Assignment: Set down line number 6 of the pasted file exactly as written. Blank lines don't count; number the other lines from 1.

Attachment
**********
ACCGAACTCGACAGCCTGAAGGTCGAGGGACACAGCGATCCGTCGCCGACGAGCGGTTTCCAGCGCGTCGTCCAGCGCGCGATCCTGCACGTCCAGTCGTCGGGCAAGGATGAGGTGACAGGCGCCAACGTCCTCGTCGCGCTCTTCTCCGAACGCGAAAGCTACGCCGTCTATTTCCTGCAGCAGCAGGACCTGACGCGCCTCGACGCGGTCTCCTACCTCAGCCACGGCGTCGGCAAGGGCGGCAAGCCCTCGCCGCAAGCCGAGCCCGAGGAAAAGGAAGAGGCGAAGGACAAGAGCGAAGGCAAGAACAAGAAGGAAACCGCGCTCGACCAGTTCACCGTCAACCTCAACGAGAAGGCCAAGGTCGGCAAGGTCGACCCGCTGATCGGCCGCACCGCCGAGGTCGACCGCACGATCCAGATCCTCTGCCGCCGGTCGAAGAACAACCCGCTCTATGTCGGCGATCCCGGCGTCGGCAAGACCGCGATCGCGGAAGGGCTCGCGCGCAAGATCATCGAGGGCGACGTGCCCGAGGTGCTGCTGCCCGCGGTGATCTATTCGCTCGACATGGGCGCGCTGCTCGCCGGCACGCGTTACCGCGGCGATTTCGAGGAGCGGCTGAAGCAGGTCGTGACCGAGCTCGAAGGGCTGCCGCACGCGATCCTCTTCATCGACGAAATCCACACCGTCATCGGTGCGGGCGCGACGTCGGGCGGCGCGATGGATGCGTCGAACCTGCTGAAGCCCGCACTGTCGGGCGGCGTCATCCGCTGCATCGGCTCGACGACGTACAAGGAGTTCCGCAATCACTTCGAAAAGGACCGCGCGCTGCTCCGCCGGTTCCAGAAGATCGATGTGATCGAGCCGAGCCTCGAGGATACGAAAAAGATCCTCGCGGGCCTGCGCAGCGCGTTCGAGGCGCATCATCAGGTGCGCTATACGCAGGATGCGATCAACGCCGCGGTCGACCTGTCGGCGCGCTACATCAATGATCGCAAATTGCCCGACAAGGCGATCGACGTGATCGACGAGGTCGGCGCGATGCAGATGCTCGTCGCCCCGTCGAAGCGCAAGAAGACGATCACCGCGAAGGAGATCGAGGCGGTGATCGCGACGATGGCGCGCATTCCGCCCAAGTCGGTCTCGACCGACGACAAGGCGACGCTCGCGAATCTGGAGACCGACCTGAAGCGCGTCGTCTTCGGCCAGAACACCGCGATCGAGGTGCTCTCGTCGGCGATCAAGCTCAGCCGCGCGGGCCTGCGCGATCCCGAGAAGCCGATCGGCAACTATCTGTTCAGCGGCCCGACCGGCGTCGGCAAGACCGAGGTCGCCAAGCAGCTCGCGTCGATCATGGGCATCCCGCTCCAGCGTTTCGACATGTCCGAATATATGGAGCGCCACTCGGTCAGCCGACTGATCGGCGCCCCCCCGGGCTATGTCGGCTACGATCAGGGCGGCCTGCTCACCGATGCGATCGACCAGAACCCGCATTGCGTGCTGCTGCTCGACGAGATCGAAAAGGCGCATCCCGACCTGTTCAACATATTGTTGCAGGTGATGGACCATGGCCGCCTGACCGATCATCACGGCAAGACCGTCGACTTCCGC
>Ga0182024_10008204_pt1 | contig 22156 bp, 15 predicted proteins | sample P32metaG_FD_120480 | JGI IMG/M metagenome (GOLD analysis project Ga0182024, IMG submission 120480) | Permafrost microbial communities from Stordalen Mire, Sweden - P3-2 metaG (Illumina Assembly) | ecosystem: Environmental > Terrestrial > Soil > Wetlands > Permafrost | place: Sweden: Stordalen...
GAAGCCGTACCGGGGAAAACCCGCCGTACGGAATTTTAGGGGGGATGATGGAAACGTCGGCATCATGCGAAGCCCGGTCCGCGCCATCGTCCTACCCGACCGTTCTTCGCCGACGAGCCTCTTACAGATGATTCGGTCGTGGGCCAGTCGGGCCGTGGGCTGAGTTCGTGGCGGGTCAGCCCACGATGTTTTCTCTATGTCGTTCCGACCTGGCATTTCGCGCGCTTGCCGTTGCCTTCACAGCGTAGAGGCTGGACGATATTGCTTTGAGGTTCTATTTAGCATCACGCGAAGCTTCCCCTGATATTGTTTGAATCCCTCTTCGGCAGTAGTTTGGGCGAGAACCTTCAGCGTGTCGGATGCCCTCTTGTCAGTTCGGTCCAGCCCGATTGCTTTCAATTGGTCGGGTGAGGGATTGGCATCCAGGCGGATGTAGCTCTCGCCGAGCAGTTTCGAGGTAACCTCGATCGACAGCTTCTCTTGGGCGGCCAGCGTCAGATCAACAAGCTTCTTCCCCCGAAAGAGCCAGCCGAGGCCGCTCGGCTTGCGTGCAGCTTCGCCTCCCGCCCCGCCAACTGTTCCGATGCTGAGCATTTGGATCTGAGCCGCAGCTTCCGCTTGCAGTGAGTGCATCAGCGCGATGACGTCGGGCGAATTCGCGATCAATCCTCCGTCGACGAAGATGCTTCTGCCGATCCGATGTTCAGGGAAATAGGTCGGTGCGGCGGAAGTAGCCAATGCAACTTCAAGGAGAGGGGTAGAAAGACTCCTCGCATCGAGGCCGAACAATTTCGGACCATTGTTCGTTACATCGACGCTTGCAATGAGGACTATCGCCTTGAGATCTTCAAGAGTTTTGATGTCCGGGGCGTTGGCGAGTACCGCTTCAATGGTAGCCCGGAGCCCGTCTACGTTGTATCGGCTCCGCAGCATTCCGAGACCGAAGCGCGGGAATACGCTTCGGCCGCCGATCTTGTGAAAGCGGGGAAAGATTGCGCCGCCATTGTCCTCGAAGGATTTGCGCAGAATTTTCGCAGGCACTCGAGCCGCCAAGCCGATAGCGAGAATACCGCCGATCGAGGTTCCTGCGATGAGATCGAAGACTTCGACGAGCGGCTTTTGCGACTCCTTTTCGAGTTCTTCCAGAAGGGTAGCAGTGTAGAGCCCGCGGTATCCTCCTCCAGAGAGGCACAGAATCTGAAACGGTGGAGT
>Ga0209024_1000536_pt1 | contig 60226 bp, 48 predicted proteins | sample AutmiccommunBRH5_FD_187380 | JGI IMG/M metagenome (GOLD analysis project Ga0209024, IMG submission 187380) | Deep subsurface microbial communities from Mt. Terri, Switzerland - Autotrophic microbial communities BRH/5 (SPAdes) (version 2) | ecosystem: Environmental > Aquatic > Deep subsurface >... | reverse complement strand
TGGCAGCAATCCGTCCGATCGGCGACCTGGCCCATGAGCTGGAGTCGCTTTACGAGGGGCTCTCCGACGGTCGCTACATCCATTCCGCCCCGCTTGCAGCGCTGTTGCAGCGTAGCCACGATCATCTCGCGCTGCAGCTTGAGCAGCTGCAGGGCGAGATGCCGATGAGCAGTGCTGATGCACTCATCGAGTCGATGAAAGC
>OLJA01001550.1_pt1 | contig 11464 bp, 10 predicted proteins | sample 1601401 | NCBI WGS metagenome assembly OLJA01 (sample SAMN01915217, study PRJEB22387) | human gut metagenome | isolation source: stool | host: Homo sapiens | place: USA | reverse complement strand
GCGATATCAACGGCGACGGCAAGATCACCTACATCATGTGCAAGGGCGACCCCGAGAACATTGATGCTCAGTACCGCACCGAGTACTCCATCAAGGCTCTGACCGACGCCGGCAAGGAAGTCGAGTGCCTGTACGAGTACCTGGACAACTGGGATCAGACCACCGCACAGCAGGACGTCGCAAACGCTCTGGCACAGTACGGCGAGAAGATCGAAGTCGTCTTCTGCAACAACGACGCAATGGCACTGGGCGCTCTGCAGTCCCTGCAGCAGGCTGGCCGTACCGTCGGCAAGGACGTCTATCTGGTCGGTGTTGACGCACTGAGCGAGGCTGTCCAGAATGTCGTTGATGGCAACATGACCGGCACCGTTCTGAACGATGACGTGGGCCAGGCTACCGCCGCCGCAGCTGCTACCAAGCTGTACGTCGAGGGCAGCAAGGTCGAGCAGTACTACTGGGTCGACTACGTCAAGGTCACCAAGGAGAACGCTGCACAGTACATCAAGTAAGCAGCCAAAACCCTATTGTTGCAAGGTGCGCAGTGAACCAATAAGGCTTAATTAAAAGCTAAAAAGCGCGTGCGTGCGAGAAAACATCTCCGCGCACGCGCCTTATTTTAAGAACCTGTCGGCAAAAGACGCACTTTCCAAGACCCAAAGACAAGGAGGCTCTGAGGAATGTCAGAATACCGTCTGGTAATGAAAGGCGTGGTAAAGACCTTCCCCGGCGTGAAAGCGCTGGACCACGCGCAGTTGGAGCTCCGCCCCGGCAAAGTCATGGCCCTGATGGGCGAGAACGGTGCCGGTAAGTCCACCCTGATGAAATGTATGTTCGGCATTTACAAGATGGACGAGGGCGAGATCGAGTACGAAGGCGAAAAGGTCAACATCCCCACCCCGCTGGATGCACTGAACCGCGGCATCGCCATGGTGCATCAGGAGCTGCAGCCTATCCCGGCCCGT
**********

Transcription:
>OLJA01001550.1_pt1 | contig 11464 bp, 10 predicted proteins | sample 1601401 | NCBI WGS metagenome assembly OLJA01 (sample SAMN01915217, study PRJEB22387) | human gut metagenome | isolation source: stool | host: Homo sapiens | place: USA | reverse complement strand